Monday, 22 June 2015
Children of Paradise II
Over six years after the last events, Frederick is now a successful theatre actor, but is openly ridiculing how bad the plays are he is in, and how he only plays them for money. By chance, when he goes to look at a play of his old acquittance, pantomime Baptiste, he finds their old love there, Garance, who returned to Paris with her rich husband Edouard. Frederick finds out she has been watching Baptiste's plays for weeks, and that she never forgot about him. Baptiste is now married to Nathalie and they have a child, but he forgets them and spends the night with Garance. Crook Lacenaire, who was also in love with Garance, returns and kills Edouard in a Turkish bath, but just decides to wait for the police to arrest him there. When Nathalie finds Baptiste with Garance in the apartment, she confronts her. Garance leaves in a carriage, while Baptiste unsuccessfully tries to stop her in a crowd of a carnival.
The second part of the famous French drama film "Children of Paradise" is even better than the first part due to a richer film language. While part I had an interesting, yet conventionally executed plot of four men trying to win a favor of a woman, Garance (Arletty), part II is quietly brilliant and inventive for actually showing the hero, actor Frederick, live six years after he lost the woman he loved to another in the main arc, in some sort of a 'post-story' world: he is a cynic and openly loathes the play in which he has to star, and even goes so far to turn it into a parody when he leaves the stage, goes to a balcony, presents himself with his real name and recites: "I am a criminal, but I am just the hand that follows orders, and the real criminals are the people behind the curtain, the authors of this play", whereupon he points at the three playwrights (!) on the other balcony, causing a burst of laughter from the audience. The main plot tangle starts to ignite the narrative even further when the woman of the four men, Garance, returns to Paris, and he finds her observing the play of pantomime Baptiste. Frederick is so jealous he brings himself to comment the situation with stoic irony: "Garance, you helped me: Now I can play Othello".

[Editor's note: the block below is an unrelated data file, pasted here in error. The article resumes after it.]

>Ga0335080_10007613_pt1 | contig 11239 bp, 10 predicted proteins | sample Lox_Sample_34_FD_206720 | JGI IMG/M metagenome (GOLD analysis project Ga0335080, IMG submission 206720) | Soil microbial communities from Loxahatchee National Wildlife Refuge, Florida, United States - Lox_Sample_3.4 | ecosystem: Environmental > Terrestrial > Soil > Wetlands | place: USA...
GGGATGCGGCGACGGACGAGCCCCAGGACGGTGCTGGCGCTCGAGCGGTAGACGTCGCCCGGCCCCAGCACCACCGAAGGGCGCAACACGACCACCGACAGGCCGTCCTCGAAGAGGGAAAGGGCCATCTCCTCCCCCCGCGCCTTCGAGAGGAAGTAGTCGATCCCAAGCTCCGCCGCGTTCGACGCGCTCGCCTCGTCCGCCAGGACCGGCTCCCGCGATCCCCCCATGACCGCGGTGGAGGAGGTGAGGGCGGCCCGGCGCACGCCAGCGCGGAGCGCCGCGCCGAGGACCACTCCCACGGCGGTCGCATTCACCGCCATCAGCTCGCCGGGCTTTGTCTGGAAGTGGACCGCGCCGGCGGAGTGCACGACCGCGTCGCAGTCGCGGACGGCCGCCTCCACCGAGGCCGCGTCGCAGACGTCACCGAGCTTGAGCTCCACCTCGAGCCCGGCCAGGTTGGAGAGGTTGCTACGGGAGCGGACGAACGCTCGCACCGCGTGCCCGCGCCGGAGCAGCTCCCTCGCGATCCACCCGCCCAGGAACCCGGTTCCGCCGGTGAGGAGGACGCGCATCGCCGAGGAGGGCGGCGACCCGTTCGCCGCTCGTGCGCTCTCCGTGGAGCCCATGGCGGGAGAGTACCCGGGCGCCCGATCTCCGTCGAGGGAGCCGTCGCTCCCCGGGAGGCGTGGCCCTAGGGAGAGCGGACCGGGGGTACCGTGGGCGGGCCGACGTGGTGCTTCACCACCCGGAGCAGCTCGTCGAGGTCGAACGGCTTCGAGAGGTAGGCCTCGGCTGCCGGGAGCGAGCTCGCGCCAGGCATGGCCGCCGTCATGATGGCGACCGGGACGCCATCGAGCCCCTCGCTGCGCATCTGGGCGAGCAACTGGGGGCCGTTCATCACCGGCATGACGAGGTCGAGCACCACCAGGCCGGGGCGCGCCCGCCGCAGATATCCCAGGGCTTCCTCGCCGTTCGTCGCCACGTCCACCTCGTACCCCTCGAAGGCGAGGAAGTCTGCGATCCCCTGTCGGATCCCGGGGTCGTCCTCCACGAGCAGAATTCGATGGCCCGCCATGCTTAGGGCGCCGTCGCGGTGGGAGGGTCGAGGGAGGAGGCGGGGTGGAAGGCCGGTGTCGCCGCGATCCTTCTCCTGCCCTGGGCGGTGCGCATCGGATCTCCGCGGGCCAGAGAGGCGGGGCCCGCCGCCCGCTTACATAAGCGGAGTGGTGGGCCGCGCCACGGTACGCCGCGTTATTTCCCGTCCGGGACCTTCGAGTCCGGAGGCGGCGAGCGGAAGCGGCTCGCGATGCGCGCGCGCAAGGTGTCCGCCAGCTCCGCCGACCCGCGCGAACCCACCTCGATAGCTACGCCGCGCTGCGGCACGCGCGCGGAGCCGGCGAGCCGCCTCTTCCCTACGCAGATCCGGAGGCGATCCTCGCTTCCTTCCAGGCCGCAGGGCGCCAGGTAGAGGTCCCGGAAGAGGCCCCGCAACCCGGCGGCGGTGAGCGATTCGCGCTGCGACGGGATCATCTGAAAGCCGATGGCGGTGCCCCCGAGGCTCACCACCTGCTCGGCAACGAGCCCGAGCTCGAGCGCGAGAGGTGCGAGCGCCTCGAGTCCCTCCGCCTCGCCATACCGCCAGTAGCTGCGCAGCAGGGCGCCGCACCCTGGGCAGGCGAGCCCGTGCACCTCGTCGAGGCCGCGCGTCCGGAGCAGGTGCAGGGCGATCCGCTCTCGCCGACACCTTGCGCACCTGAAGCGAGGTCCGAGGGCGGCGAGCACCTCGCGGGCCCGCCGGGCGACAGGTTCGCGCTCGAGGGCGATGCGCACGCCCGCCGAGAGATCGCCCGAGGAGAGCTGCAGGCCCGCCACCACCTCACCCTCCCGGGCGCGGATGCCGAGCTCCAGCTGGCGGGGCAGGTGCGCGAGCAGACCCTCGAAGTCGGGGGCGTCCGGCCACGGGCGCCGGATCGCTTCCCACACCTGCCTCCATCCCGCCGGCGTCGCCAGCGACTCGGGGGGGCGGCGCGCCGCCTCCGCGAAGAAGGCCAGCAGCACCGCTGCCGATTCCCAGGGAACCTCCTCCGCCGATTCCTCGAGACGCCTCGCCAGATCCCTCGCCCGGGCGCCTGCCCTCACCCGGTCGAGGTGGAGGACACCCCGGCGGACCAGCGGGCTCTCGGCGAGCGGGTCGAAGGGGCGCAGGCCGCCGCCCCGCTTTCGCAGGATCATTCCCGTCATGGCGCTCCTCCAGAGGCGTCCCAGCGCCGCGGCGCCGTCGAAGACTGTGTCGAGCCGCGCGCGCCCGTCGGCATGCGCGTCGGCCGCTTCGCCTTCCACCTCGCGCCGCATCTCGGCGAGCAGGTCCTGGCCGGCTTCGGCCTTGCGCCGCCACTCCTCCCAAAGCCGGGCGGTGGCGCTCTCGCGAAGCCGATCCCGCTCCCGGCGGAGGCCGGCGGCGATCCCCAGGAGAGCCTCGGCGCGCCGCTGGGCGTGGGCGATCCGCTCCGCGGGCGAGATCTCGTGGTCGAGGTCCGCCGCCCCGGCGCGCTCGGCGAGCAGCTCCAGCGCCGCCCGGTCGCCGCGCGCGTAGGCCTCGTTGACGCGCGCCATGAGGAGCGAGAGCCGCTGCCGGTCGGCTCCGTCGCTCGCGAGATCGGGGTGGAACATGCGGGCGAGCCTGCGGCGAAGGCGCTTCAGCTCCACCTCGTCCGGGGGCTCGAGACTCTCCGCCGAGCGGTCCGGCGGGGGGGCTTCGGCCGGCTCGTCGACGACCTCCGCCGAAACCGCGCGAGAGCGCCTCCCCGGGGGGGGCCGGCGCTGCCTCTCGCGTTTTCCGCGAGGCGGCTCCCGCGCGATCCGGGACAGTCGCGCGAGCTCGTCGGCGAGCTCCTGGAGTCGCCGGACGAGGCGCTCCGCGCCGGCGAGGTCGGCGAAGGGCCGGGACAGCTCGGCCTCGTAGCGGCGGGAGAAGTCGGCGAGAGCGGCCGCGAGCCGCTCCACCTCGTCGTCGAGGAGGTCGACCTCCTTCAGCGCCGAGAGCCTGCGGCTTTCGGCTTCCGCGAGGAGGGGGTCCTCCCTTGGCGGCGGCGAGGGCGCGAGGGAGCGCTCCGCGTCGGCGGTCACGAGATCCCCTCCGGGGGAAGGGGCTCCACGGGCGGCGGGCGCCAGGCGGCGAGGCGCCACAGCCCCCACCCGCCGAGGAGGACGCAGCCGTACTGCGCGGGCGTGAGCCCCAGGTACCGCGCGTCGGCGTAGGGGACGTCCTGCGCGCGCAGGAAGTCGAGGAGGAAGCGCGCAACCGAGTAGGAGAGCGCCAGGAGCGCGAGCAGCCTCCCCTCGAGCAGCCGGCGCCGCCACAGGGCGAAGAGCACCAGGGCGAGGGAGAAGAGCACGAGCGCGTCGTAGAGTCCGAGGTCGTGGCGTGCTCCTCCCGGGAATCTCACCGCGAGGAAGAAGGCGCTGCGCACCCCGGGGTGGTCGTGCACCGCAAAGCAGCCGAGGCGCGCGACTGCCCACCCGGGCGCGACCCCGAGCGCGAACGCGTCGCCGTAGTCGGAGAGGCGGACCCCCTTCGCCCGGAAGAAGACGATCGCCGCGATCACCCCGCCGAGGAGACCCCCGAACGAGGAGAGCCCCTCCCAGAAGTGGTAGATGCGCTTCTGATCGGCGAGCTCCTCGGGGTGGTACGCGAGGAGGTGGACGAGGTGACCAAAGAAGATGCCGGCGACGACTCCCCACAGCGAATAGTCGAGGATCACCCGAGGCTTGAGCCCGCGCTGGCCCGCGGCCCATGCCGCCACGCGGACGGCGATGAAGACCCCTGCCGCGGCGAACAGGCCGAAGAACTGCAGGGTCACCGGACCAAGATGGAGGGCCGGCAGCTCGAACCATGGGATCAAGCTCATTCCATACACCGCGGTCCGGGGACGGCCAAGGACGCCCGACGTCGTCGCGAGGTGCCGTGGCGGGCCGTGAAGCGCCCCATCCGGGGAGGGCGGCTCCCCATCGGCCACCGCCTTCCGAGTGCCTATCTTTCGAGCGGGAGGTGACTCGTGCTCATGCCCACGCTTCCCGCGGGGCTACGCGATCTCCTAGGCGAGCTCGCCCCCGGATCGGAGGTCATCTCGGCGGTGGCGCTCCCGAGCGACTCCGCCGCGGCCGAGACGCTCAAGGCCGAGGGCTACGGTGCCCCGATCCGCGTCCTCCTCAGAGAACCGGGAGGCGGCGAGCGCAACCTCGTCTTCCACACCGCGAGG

As the title suggests, the 'paradis', the colloquial name for the 1st class balcony in the theatre, becomes a place for the review of the two actors on stage, Frederick and Baptiste, and thus the fact that Garance goes to watch them in different plays gives the film a metafilm touch since she judges not just who is a better lover, but also a better artist. The influence of the lives of actors on art and vice-versa starts to become palpable and gives the film further spark (Baptiste is a comedian and a pantomime, but he can switch to a mean and serious persona in a second on stage due to his bitter experience with Garance; Garance cheats on Edouard after the "Othello" play; a sad Baptiste in the carnival crowd, surrounded by dozens of his cheerful pantomime "clones"). The whole film flows so smoothly it is incredible and the viewers think it lasted only a moment, whereas all the actors are brilliant. Likewise, it is not quite an innocent love story, either, since Garance is a rather 'shady' character: she decided to marry one man, but then returns six years later with intentions that almost border on teasing Baptiste: the sequence where his wife, Nathalie, finds Baptiste and Garance in the apartment is cliche, but it is followed by a powerful, defining moment when she shuts the door and confronts Garance with a great quote: "It must be easy." - "What?" - "To leave and return later. You leave, while others suffer. The time does its thing and you return, even more beautiful than before. Oh yes, that must be easy. But to live with only one person, share your routine with him, that is difficult." This sums up Garance's character: she only enjoys flattering, but as soon as she has to commit to someone, she runs away. The film suffers from a "disappearance" of Frederick in the final act and a lack of a proper ending (though it can be interpreted that the story has no ending is and only a cycle of repeating patterns), yet it is excellent and one of the stronger French films of the 40s.